Last month, a group of parents filed a lawsuit against the California Department of Education over the new “ethnic studies curriculum” that requires students to “chant” to Aztec gods.
The impetus for the lawsuit came after the plaintiffs issued a letter to the State Superintendent of Public Instruction, Tony Thurmond, asking him to remove the chanting from the curriculum. The letter, dated August 24, went unanswered.
The lawsuit was filed by the Thomas More Society, a not-for-profit law firm dedicated to fighting for the rights of family and religion, on behalf of parents of students, as well as the Californians for Equal Rights Foundation.
“Our clients have both a religious and civic objection to the Aztec prayer, and they do not want their children chanting it, being asked or pressured to do so, or risking ostracism if they refuse,” said Thomas More Society lawyer Paul Jonna.
“Our clients are not opposed to having students learn about different cultures and religions, including the practices of the Aztecs.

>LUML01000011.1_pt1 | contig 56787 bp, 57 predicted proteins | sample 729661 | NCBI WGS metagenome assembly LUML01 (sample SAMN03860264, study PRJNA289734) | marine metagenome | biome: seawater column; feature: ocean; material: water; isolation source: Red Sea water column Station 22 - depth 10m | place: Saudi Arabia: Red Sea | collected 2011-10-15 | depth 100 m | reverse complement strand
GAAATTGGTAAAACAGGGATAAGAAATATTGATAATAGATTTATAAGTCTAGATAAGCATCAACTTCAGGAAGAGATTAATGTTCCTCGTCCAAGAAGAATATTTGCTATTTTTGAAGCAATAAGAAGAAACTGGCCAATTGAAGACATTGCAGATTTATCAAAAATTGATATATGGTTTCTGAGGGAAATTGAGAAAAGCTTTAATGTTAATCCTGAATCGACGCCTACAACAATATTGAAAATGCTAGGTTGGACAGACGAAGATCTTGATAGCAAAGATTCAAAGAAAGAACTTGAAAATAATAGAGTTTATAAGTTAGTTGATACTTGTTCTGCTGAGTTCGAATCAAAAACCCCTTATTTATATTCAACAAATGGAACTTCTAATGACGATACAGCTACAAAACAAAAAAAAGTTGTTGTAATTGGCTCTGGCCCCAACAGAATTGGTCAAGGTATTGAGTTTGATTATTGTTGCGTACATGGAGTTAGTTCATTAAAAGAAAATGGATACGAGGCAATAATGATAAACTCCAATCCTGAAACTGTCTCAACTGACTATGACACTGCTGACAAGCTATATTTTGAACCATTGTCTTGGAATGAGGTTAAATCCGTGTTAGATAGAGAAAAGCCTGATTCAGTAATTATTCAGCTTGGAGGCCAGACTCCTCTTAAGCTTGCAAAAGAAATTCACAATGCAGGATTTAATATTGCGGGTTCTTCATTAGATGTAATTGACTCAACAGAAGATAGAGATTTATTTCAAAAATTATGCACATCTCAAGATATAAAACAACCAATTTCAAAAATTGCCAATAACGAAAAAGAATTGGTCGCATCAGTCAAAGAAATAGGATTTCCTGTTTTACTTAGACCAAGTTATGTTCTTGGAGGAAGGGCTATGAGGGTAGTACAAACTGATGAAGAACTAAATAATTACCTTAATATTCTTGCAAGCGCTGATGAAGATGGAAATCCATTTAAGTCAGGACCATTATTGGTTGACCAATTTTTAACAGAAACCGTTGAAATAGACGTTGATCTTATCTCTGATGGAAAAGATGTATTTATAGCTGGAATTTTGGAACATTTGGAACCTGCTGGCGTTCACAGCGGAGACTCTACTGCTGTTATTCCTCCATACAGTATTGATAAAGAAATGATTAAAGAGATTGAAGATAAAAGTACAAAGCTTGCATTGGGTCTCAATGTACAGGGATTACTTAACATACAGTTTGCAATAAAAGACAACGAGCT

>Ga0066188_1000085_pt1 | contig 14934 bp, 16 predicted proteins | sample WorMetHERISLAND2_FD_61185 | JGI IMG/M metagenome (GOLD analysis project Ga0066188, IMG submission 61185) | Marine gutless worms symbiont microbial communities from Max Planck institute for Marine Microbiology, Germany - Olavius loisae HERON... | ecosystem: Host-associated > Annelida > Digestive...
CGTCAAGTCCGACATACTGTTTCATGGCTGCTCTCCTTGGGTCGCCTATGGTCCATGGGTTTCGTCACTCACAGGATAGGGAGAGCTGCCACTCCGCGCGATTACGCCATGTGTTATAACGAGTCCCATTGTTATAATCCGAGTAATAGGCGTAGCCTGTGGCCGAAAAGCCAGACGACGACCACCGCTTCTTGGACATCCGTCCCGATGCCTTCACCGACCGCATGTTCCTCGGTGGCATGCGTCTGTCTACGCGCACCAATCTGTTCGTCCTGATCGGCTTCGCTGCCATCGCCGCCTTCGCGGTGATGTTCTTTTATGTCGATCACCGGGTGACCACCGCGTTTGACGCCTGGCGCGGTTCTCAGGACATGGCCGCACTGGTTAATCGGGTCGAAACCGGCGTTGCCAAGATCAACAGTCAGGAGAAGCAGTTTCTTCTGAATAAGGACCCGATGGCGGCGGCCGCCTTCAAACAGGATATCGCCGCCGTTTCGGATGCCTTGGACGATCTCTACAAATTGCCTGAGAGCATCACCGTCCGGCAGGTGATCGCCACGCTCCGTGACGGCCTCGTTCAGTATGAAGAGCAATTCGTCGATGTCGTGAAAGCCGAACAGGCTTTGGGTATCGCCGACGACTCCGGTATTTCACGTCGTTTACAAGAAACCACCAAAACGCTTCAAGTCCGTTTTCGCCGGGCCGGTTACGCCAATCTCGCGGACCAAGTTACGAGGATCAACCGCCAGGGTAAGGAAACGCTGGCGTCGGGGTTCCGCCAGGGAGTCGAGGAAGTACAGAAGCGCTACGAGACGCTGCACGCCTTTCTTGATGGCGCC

But the California State Board of Education’s approved Ethnic Studies Model Curriculum goes far beyond that by directing students to pray to Aztec deities. This portion of the Ethnic Studies Model Curriculum is not only offensive, but blatantly unconstitutional.”
The curriculum encourages teachers and students to “challenge racist, bigoted, discriminatory, imperialist/colonial beliefs” of which Christianity is considered a part. R. Tolteka Cuauhtin, the original co-chair of the Ethnic Studies Model Curriculum, referenced his book “Rethinking Ethnic Studies”.
His book states that White Christians are responsible for committing “theocide” and replacing indigenous gods with Christianity. Cuauhtin claims people must work to “decolonize” America, through a method he refers to as “counter genocide.”
According to Cuauhtin, if Christianity can be successfully dismantled in American society, it will make way for a “regeneration of indigenous epistemic and cultural futurity.”